Together with the purposes of health promotion, the National Policy of Nourishment and Nutrition was created with the objective of improving the nutrition conditions of the Brazilian population, which promotes, among other actions, adequate and healthy eating practices5. Therefore, the Eating Guide for the Brazilian Population was elaborated to publicize the diet and the adoption of healthy lifestyles in order to prevent and control chronic non-communicable diseases and nutritional deficiencies6.

As to receiving counseling, a study conducted in the United States detected in patients who had just left the appointment that nutritional counseling occurred in 24% of the appointments; out of these, 17% were caused by acute problems, 30% by chronic diseases and 41% by preventive and prophylactic measures. The mean time of these orientations was five minutes7. In another study conducted in the same country, 55% of the interviewed medical doctors reported advising their patients on health diet8.

A national-based cross-sectional study performed with American patients found a 70% prevalence of diet counseling9. A study with obese individuals who saw a doctor in the 12 months prior to the interview found prevalence of only 39% of receiving information for weight loss. Besides, only 64% of those who received counseling were advised to change diet, which configures as a major lost opportunity10.

Evidence shows that the population receives relatively little information about the benefits of a healthy diet11, and there are only a few national-based studies that assess the prevalence of receiving this type of orientation in the Brazilian population.

Diet guidance should not be seen only as a transfer of information to reduce the intake of some specific nutrients or food5. However, considering the recommendation of the sixth guideline of the Eating Guide for the Brazilian Population6, this study aimed to examine the receiving of advice about the intake of salt, sugar and fat in the adult population living in urban areas.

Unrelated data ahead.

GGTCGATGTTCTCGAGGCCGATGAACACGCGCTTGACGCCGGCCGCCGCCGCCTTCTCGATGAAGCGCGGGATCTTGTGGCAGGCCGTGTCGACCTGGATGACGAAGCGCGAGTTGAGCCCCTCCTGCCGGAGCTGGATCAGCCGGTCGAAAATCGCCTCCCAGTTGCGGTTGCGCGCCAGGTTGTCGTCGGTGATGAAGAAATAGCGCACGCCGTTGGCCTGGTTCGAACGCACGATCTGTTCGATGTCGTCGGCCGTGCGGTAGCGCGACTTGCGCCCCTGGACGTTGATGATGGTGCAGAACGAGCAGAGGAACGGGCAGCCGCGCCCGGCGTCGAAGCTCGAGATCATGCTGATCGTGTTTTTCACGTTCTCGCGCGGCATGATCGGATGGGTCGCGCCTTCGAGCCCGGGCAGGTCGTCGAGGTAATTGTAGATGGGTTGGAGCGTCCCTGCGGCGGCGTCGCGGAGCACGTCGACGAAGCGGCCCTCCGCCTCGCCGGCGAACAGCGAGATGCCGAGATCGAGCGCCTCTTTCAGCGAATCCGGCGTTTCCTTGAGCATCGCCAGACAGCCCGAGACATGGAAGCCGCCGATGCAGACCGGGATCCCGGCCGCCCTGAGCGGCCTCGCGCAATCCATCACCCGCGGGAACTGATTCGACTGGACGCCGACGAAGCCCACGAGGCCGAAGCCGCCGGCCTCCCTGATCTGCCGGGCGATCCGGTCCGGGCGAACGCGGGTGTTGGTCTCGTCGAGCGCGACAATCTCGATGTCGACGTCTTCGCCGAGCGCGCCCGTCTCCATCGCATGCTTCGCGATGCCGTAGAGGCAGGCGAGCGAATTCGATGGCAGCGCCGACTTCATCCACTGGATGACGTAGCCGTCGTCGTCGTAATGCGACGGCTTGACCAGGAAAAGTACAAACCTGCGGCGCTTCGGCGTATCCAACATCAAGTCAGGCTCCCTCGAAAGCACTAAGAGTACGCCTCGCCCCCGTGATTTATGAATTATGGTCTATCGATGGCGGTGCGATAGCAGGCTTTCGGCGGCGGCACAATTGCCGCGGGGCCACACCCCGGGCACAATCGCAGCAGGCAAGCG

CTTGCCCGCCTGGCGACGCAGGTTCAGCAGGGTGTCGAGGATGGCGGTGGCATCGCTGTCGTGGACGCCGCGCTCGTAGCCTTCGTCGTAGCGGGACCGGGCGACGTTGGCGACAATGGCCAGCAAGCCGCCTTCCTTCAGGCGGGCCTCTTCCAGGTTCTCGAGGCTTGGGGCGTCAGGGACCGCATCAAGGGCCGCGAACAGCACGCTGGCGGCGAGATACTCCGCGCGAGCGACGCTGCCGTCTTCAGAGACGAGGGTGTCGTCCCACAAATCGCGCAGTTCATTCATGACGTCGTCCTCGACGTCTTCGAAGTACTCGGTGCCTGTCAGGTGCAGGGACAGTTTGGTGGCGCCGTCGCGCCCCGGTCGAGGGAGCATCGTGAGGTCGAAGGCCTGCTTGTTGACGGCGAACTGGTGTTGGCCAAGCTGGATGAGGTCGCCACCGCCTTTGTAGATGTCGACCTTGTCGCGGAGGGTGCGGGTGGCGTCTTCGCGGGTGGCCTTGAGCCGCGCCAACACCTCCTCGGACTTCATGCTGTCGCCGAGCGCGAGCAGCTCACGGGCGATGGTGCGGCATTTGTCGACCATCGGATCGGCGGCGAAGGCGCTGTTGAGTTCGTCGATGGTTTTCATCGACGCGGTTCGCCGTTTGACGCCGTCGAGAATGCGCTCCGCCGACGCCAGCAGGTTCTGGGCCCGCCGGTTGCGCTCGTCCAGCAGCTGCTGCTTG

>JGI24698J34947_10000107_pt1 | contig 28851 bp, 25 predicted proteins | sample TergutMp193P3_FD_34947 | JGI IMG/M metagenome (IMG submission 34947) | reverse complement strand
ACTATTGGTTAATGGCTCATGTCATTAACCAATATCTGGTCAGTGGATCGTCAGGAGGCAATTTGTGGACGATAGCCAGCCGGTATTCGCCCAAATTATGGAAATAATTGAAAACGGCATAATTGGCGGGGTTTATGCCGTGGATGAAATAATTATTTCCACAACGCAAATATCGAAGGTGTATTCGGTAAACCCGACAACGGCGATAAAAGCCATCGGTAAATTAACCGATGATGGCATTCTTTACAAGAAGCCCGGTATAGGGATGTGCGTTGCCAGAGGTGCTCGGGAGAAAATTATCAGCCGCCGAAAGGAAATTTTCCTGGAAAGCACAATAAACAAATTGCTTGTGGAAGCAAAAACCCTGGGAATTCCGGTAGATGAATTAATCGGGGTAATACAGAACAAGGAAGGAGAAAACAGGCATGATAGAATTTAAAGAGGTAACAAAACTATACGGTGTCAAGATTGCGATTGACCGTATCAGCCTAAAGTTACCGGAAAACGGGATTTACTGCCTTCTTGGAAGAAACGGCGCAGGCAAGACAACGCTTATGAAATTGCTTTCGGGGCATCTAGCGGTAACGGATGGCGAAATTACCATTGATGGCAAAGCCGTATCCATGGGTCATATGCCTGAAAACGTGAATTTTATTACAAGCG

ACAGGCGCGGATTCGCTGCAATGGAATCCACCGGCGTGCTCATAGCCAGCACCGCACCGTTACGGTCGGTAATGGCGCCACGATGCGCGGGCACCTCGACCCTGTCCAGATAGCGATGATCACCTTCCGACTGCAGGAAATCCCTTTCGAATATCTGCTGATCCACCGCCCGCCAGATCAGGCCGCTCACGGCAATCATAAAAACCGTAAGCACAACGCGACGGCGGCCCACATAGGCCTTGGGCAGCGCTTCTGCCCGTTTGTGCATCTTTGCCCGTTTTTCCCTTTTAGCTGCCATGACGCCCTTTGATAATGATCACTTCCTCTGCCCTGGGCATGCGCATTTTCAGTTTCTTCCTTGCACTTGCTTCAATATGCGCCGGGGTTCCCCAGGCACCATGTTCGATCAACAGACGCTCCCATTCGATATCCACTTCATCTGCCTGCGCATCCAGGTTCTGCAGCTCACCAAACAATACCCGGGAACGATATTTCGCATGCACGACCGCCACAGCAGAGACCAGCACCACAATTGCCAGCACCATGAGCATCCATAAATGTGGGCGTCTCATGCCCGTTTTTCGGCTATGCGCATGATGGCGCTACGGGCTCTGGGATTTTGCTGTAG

Methodology

Between the months of August 2008 and March 2009, a cross-sectional study was conducted in a sample of adult individuals, aged between 20 and 59 years old, living in the urban area of 100 cities of the five geopolitical regions. The study about receiving orientation for low salt, sugar and fat intake integrates the project "AQUARES", which aimed at assessing the access, the use and the quality of the health care network in Brazil.

In order to locate the representative sample of the adult Brazilian population, a complex process was conducted in multiple levels, considering the size of the population, the census sectors and the households. The cities and urban census sectors were selected by the territorial division using the official mesh of the Population Census of 200012. After organizing as to the size of the population, the cities were randomly selected, and the census sectors were equally sorted out according to the proportion of valid sectors and size of the population. In each of the 638 selected sectors, 10 households were visited, according to a systematic "leap" between the residencies, hoping to find 17 adults per sector13. All of the adults living in the selected household were eligible for the interviews.

Data collection was performed with an electronic questionnaire in Personal Digital Assistant (PDA) by 55 trained interviewers. Quality control was performed by supervisors in the work field, after a second visit and the application of a questionnaire reduced to 5% of the interviewees, with a maximum interval of three days after the first interview. With the final sample of 12,402 adults, the margin of error for the prevalence of receiving orientations was in average 0.9 percentage points.